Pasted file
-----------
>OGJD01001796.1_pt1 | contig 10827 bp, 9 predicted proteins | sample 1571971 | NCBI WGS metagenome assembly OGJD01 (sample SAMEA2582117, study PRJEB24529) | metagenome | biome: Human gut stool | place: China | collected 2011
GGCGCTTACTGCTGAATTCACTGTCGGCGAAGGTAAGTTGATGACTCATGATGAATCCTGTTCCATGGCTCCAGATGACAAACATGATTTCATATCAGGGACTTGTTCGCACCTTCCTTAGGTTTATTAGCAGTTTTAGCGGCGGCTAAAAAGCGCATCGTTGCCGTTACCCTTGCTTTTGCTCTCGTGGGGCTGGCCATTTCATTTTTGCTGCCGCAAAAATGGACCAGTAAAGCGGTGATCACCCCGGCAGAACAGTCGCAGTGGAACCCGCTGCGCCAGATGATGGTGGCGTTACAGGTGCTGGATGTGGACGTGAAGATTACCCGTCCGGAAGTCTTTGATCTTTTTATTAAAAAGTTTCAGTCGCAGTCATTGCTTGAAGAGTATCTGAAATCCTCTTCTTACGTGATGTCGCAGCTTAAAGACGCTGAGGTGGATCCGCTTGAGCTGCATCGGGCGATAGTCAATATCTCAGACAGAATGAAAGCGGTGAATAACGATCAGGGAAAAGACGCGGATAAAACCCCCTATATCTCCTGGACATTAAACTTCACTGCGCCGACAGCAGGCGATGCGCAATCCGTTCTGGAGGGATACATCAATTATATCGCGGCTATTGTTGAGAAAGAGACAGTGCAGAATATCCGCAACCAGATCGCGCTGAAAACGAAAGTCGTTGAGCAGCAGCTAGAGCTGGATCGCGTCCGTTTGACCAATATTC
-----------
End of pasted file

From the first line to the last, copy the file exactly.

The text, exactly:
>OGJD01001796.1_pt1 | contig 10827 bp, 9 predicted proteins | sample 1571971 | NCBI WGS metagenome assembly OGJD01 (sample SAMEA2582117, study PRJEB24529) | metagenome | biome: Human gut stool | place: China | collected 2011
GGCGCTTACTGCTGAATTCACTGTCGGCGAAGGTAAGTTGATGACTCATGATGAATCCTGTTCCATGGCTCCAGATGACAAACATGATTTCATATCAGGGACTTGTTCGCACCTTCCTTAGGTTTATTAGCAGTTTTAGCGGCGGCTAAAAAGCGCATCGTTGCCGTTACCCTTGCTTTTGCTCTCGTGGGGCTGGCCATTTCATTTTTGCTGCCGCAAAAATGGACCAGTAAAGCGGTGATCACCCCGGCAGAACAGTCGCAGTGGAACCCGCTGCGCCAGATGATGGTGGCGTTACAGGTGCTGGATGTGGACGTGAAGATTACCCGTCCGGAAGTCTTTGATCTTTTTATTAAAAAGTTTCAGTCGCAGTCATTGCTTGAAGAGTATCTGAAATCCTCTTCTTACGTGATGTCGCAGCTTAAAGACGCTGAGGTGGATCCGCTTGAGCTGCATCGGGCGATAGTCAATATCTCAGACAGAATGAAAGCGGTGAATAACGATCAGGGAAAAGACGCGGATAAAACCCCCTATATCTCCTGGACATTAAACTTCACTGCGCCGACAGCAGGCGATGCGCAATCCGTTCTGGAGGGATACATCAATTATATCGCGGCTATTGTTGAGAAAGAGACAGTGCAGAATATCCGCAACCAGATCGCGCTGAAAACGAAAGTCGTTGAGCAGCAGCTAGAGCTGGATCGCGTCCGTTTGACCAATATTC